New options for the ventilatory management of acute lung injury.

J. J. Marini

Research output: Contribution to journalReview articlepeer-review

30 Scopus citations

Abstract

The traditional practice of using high inflation pressures to maintain normal tidal volumes and arterial blood gases has been encouraged by the perception of uniformly distributed damage in acute lung injury. Although the frontal chest radiograph often suggests uniformity, recent work highlights the heterogeneous pathoanatomy and lung mechanics that actually characterize the adult (acute) respiratory distress syndrome. This heterogeneity is important to consider when applying mechanical ventilation, because impressive experimental evidence strongly indicates the potential for traditional selections for volume and pressure to impede lung healing or extend damage to previously unaffected areas. Because lung regions differ markedly with regard to distensibility and fragility, the acutely injured lung should be viewed as small rather than stiff. Aerated lung units appear to have nearly normal gas-to-tissue ratios and well-preserved mechanical and gas-exchanging properties. Mechanical ventilation may expose endothelial and epithelial barriers to excessive stress, allowing proteinaceous alveolar edema to form without actual membrane rupture. Such damage has been linked experimentally to an excessive transalveolar inflation pressure, to a tidal volume inappropriate to the size of the aeratable lung mass, or to damaging shear forces that develop when insufficient end-expiratory alveolar pressure is maintained to prevent tidal opening and reclosure of susceptible alveoli. Pathologic, physiologic, and theoretical arguments favor a strategy that attempts to avoid tidal alveolar collapse and to keep transalveolar pressure (not PaCO2) within normal physiologic limits. CO2 retention may be an unavoidable consequence of such a lung-protection strategy. Although the traditional paradigm for ventilation appears in need of revision, it must be recognized that few prospective, controlled trials of alternative ventilation modes have been undertaken to prove their superiority.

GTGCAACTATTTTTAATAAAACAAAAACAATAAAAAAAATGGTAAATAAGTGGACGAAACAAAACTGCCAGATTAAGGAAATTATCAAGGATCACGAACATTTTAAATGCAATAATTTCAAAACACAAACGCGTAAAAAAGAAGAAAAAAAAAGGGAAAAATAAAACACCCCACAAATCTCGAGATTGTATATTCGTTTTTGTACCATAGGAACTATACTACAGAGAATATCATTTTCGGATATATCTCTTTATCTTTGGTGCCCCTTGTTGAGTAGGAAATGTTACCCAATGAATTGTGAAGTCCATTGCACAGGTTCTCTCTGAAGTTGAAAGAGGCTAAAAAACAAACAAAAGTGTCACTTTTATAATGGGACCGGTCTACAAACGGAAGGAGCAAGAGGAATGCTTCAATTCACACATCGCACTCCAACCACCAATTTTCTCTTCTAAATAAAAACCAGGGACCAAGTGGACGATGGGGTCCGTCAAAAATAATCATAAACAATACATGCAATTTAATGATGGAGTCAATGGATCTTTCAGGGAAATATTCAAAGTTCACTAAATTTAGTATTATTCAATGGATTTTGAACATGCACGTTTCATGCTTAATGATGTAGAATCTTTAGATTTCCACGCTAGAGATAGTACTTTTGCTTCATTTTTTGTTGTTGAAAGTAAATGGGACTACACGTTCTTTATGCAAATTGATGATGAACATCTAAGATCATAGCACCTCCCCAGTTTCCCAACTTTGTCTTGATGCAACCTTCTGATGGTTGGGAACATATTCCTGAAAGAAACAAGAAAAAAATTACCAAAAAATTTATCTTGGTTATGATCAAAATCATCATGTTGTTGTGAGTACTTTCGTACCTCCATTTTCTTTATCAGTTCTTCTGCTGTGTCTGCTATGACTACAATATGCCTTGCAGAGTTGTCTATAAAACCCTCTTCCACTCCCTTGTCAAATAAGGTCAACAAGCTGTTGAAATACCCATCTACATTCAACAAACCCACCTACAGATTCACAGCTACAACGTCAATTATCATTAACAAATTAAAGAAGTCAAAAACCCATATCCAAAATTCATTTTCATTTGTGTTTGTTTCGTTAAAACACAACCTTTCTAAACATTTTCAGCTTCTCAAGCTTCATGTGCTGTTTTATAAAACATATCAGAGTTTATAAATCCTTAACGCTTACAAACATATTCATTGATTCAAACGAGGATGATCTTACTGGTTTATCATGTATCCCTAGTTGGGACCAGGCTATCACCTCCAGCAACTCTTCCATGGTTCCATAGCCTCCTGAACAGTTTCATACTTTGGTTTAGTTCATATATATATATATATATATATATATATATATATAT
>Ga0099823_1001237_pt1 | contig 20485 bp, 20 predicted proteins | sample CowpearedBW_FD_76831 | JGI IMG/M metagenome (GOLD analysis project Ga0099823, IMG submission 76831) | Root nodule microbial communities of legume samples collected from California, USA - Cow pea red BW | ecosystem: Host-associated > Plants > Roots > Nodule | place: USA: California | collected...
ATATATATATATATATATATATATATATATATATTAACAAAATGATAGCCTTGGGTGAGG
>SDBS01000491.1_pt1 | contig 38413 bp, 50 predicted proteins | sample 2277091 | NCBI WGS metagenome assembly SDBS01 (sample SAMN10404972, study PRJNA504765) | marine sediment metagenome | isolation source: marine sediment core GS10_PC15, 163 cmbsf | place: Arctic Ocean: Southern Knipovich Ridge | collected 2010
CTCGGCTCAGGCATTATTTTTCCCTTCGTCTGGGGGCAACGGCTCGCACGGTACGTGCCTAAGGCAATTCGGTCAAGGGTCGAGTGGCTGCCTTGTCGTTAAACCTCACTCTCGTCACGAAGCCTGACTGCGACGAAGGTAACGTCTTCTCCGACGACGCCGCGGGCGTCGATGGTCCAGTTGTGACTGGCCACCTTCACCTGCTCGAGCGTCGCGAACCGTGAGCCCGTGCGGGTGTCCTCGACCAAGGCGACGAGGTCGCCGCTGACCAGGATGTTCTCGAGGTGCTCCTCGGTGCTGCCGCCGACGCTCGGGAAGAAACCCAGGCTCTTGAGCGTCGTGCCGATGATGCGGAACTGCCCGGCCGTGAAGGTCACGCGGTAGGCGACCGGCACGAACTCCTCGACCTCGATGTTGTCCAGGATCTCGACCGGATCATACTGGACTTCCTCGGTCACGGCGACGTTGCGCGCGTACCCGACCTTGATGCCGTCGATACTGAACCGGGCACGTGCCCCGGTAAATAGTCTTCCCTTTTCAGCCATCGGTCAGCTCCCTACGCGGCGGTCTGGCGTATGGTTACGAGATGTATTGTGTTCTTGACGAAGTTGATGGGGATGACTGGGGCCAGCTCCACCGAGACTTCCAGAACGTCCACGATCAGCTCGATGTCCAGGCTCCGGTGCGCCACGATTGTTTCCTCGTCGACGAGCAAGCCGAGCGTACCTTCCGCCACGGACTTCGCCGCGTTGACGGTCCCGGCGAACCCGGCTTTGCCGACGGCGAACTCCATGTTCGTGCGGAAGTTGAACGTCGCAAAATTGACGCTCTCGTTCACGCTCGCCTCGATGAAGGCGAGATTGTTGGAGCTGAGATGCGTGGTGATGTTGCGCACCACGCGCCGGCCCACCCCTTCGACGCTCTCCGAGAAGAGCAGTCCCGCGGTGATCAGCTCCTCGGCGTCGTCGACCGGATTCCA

Original languageEnglish (US)
Pages (from-to)489-503
Number of pages15
JournalNew horizons (Baltimore, Md.)
Volume1
Issue number4
StatePublished - Nov 1 1993

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